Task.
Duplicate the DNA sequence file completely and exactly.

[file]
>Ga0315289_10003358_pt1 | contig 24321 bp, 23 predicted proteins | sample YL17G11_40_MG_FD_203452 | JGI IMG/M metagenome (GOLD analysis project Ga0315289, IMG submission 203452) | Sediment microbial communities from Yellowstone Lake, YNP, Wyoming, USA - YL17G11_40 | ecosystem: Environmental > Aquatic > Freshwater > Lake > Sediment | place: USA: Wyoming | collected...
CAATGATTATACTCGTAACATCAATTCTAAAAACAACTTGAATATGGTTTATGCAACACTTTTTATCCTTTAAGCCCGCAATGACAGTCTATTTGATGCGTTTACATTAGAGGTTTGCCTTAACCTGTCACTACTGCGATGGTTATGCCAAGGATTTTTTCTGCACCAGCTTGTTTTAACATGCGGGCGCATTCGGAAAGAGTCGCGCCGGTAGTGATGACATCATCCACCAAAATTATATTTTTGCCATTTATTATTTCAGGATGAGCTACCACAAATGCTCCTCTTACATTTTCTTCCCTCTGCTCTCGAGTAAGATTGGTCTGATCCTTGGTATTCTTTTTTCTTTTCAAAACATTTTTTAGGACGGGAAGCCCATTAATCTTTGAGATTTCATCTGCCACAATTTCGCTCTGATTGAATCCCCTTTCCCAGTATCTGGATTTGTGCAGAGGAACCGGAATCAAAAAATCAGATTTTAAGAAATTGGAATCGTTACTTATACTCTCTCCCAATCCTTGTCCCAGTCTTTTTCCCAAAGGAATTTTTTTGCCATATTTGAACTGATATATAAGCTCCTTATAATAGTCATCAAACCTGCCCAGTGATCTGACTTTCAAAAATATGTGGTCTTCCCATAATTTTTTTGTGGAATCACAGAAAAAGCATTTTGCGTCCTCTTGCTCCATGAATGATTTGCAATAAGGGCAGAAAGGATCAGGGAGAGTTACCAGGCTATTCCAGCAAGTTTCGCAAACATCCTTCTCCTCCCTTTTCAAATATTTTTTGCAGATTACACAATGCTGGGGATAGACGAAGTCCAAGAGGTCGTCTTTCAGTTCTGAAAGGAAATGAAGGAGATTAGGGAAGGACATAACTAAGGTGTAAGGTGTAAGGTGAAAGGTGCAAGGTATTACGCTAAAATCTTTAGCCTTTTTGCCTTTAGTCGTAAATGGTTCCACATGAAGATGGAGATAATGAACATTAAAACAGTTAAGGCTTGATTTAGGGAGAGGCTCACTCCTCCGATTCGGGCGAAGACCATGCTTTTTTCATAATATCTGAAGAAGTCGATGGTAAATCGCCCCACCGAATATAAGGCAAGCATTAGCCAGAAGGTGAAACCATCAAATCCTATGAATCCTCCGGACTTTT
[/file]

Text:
>Ga0315289_10003358_pt1 | contig 24321 bp, 23 predicted proteins | sample YL17G11_40_MG_FD_203452 | JGI IMG/M metagenome (GOLD analysis project Ga0315289, IMG submission 203452) | Sediment microbial communities from Yellowstone Lake, YNP, Wyoming, USA - YL17G11_40 | ecosystem: Environmental > Aquatic > Freshwater > Lake > Sediment | place: USA: Wyoming | collected...
CAATGATTATACTCGTAACATCAATTCTAAAAACAACTTGAATATGGTTTATGCAACACTTTTTATCCTTTAAGCCCGCAATGACAGTCTATTTGATGCGTTTACATTAGAGGTTTGCCTTAACCTGTCACTACTGCGATGGTTATGCCAAGGATTTTTTCTGCACCAGCTTGTTTTAACATGCGGGCGCATTCGGAAAGAGTCGCGCCGGTAGTGATGACATCATCCACCAAAATTATATTTTTGCCATTTATTATTTCAGGATGAGCTACCACAAATGCTCCTCTTACATTTTCTTCCCTCTGCTCTCGAGTAAGATTGGTCTGATCCTTGGTATTCTTTTTTCTTTTCAAAACATTTTTTAGGACGGGAAGCCCATTAATCTTTGAGATTTCATCTGCCACAATTTCGCTCTGATTGAATCCCCTTTCCCAGTATCTGGATTTGTGCAGAGGAACCGGAATCAAAAAATCAGATTTTAAGAAATTGGAATCGTTACTTATACTCTCTCCCAATCCTTGTCCCAGTCTTTTTCCCAAAGGAATTTTTTTGCCATATTTGAACTGATATATAAGCTCCTTATAATAGTCATCAAACCTGCCCAGTGATCTGACTTTCAAAAATATGTGGTCTTCCCATAATTTTTTTGTGGAATCACAGAAAAAGCATTTTGCGTCCTCTTGCTCCATGAATGATTTGCAATAAGGGCAGAAAGGATCAGGGAGAGTTACCAGGCTATTCCAGCAAGTTTCGCAAACATCCTTCTCCTCCCTTTTCAAATATTTTTTGCAGATTACACAATGCTGGGGATAGACGAAGTCCAAGAGGTCGTCTTTCAGTTCTGAAAGGAAATGAAGGAGATTAGGGAAGGACATAACTAAGGTGTAAGGTGTAAGGTGAAAGGTGCAAGGTATTACGCTAAAATCTTTAGCCTTTTTGCCTTTAGTCGTAAATGGTTCCACATGAAGATGGAGATAATGAACATTAAAACAGTTAAGGCTTGATTTAGGGAGAGGCTCACTCCTCCGATTCGGGCGAAGACCATGCTTTTTTCATAATATCTGAAGAAGTCGATGGTAAATCGCCCCACCGAATATAAGGCAAGCATTAGCCAGAAGGTGAAACCATCAAATCCTATGAATCCTCCGGACTTTT